US President Barack Obama will circumvent Congress when necessary in 2014, his top advisers warned ahead of the president’s annual speech on Capitol Hill.
Obama will deliver a State of the Union address Tuesday, looking to revive his presidency as he has declared 2014 “a year of action” with or without congressional support.
Obama is expected to make the widening income inequality a centerpiece of his speech, calling on Congress to restore unemployment benefits for 1.3 million Americans and increase the federal minimum wage.
Absent legislative action to expand economic opportunity, the White House is signaling that President Obama will issue executive orders to close the gap between rich and poor Americans.
“The president sees this as a year of action to work with Congress where he can and to bypass Congress where necessary,” White House press secretary Jay Carney said Sunday.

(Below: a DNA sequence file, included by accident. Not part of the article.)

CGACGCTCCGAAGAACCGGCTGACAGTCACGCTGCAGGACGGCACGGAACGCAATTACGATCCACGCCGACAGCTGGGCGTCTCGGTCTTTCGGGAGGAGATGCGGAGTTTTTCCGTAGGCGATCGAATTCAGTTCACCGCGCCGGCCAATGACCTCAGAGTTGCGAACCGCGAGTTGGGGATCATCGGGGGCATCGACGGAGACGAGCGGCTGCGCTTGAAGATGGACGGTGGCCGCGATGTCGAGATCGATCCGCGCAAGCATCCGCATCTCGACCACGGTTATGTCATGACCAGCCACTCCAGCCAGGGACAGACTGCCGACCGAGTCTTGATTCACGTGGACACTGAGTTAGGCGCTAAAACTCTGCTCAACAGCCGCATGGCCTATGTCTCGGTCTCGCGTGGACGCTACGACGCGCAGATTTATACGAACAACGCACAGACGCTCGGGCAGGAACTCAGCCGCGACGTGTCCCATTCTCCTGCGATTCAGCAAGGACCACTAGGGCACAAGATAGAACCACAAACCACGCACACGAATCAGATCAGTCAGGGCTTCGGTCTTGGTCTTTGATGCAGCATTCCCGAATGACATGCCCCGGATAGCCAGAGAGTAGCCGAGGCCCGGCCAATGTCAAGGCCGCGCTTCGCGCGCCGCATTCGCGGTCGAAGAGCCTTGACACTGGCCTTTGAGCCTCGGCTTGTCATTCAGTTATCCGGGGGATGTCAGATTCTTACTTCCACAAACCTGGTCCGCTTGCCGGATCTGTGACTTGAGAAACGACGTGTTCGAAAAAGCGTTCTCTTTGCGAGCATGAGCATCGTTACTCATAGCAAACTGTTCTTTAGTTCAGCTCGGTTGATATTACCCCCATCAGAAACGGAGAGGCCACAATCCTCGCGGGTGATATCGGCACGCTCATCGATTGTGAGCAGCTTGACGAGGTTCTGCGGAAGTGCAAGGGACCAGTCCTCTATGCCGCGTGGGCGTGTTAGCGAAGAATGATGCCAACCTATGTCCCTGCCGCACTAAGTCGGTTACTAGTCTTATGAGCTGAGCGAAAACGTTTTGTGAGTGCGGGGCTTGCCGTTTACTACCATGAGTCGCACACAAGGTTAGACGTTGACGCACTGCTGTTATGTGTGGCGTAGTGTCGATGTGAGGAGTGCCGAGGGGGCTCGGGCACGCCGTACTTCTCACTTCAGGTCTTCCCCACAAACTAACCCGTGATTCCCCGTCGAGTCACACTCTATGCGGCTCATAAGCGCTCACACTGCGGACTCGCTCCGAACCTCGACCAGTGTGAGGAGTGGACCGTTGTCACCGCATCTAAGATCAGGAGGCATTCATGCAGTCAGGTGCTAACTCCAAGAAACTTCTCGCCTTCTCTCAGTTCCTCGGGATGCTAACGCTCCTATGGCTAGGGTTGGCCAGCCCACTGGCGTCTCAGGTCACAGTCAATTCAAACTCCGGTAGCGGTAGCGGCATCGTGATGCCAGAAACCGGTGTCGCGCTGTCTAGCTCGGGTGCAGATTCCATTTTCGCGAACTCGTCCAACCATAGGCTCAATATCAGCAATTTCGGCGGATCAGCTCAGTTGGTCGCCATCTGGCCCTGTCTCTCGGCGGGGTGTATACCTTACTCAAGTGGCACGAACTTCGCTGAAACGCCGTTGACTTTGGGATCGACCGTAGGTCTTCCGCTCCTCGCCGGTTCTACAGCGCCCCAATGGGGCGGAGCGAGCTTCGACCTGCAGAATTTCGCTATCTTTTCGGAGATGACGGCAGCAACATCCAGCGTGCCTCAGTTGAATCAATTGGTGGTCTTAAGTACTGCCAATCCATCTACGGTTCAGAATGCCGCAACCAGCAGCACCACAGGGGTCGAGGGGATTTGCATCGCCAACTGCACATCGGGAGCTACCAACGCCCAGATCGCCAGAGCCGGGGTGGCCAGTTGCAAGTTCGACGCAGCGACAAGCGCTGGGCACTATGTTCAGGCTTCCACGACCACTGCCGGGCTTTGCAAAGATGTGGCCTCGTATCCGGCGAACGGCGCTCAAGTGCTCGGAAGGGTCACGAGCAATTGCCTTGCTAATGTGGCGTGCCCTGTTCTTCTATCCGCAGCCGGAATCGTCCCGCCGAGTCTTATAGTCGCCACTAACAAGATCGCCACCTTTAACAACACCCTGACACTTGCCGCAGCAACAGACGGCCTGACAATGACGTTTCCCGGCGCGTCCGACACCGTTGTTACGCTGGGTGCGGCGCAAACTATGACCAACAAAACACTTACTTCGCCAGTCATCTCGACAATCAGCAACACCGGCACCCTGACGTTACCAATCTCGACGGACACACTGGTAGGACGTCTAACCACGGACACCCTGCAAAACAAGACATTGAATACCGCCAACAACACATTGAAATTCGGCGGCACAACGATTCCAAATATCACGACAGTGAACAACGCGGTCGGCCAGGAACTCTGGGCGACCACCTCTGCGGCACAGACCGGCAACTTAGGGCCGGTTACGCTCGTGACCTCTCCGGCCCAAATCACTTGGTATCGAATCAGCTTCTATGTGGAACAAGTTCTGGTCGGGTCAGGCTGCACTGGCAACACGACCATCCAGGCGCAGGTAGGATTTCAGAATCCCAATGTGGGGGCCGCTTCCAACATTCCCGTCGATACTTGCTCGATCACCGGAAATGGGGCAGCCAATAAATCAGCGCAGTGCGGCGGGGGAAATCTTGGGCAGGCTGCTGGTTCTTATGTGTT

Obama is opening his sixth year in office with approval ratings near all time lows and is facing a deeply divided Congress already turning much of its focus to the November midterm elections.
The president will be addressing an audience of members of Congress who forced a government shutdown this past year and stymied his efforts on gun control, immigration reform and unemployment benefits.
“I think the way we have to think about this year is we have a divided government,” said Dan Pfeiffer, a longtime Obama adviser. “The Republican Congress is not going to rubber-stamp the president’s agenda. The president is not going to sign the Republican Congress’ agenda.”
Obama will also demand congressional compromises as another debt ceiling limit looms as early as next month.